Friday, January 29, 2010


A quality common to the decorators' work featured this week and last, is that of timelessness. Many of the rooms, in their own ways, have seemed as contemporary today as they were when first published. And so it is with these rooms from the mid-1980s designed for himself by Kalef Alaton.

Mr Alaton bought a five-apartment building in West Hollywood, gutted and remodeled it into these bewitching rooms, spacious, light-filled, simple in form and finish - unarticulated white stucco walls, concrete and terra-cotta tile floor - all connected by an elegant spiral staircase, and filled with a resplendent and personal collection of fine and decorative arts.

It is a truism to say that space is a luxury, and here space is used lavishly and luxuriously. Not for Alaton, the filling of every corner, the layering of surfaces with bric-a-brac: rather a considered placement of well-curated objects and furniture, allowing the eloquence of negative space, and combining elements of theatre, display, scholarship and hospitality.

The list of valued and valuable objects in the living room is long: a 17th century Flemish painting Battle of Ostend; cane-backed Régence fauteuil; Régence giltwood mirror; needlepointed Régence bergere; a pair of signed Louis XV fauteuils; gilt Louis XV table with faux-marbre top; 19th century Baccarat chandelier; Regency armchairs; a lacquer and gilt Chinese table; famille-verte vase; Japanese lacquer table; 2nd century marble bust; an Apulian volute Krater; Sino-Tibetan deer, and a Qing ginger jar on a Portuguese chest-on-stand.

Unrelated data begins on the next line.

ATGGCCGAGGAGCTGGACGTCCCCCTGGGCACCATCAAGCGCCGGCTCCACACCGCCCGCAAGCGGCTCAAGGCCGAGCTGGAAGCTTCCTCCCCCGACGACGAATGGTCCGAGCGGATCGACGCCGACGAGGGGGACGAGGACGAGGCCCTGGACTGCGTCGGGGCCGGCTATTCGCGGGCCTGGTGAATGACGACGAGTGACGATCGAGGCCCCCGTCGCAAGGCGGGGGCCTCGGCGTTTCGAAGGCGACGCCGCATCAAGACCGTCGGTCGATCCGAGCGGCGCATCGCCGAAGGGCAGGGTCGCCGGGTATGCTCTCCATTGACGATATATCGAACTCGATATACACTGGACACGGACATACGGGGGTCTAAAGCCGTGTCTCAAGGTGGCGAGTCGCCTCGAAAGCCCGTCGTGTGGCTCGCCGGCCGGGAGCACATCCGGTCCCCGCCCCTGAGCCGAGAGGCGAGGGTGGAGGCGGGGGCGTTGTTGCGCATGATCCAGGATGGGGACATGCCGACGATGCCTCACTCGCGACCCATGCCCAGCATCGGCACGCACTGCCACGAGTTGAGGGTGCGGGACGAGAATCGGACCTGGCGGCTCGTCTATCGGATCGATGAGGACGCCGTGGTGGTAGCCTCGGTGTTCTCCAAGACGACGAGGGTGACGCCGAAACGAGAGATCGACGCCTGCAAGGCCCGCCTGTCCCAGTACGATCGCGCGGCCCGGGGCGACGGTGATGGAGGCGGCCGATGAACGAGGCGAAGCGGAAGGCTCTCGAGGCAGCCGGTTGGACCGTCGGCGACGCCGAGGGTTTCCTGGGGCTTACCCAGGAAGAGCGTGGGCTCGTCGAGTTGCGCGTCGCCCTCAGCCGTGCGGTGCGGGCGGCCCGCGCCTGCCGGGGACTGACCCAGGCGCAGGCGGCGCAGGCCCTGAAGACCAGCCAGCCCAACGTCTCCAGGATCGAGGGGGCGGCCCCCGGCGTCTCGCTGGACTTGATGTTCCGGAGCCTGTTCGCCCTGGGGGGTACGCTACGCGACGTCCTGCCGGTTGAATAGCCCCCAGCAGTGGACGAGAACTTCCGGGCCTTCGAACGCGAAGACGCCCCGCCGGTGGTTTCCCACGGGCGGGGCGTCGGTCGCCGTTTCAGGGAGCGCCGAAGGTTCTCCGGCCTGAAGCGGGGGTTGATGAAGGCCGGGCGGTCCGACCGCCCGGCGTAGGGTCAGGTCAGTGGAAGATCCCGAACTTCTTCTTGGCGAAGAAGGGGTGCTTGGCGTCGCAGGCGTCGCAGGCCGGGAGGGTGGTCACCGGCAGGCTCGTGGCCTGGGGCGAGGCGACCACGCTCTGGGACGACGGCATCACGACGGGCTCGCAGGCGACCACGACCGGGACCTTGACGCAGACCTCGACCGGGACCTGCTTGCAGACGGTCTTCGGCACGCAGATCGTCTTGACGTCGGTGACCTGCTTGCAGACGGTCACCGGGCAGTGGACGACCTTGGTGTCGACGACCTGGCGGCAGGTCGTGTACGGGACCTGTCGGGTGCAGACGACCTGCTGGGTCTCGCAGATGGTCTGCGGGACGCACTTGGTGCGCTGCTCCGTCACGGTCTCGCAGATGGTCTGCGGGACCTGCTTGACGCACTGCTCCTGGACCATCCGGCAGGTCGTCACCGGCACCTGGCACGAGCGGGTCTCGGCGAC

Alaton's bedroom, with two tester beds is, in its own quieter way, as curated at the living room: a Turkish carpet; a modern leather-clad chaise longue; a limestone fragment of a horse head backed by a Indian brass door; book-filled bookcases and a mahogany Regency table with a gilded winged-seahorse base on which stand pre-Columbian objects and Cypriot vases.

The master bathroom, below, as spacious as the rest of the house, has a sitting-area with a Russian armchair and two tufted chairs, a 19th century Italian carved marble mirror, Italian bronzes, Asian and European ivories and Roman glass bottles.

Often where there are many objects of history and pedigree there's an atmosphere of dusty suffocation but here in Kalef Alaton's home because of uncluttered space and freely-admitted light, that feeling is lacking.
A year after these pictures were published, Kalef Alaton died of complications of AIDS died at the age of 49.

For no reason other than I fancy it, today's cocktail is a Negroni - my aperitif before dinner with friends tonight at Atlanta's latest bistro.

1 1/2 oz sweet vermouth
1 1/2 oz Campari
1 1/2 oz gin

Put all in an old-fashioned glass with ice and stir. Garnish, if you must with an orange slice.

Photographs by John Vaughn from Architectural Digest, May 1988.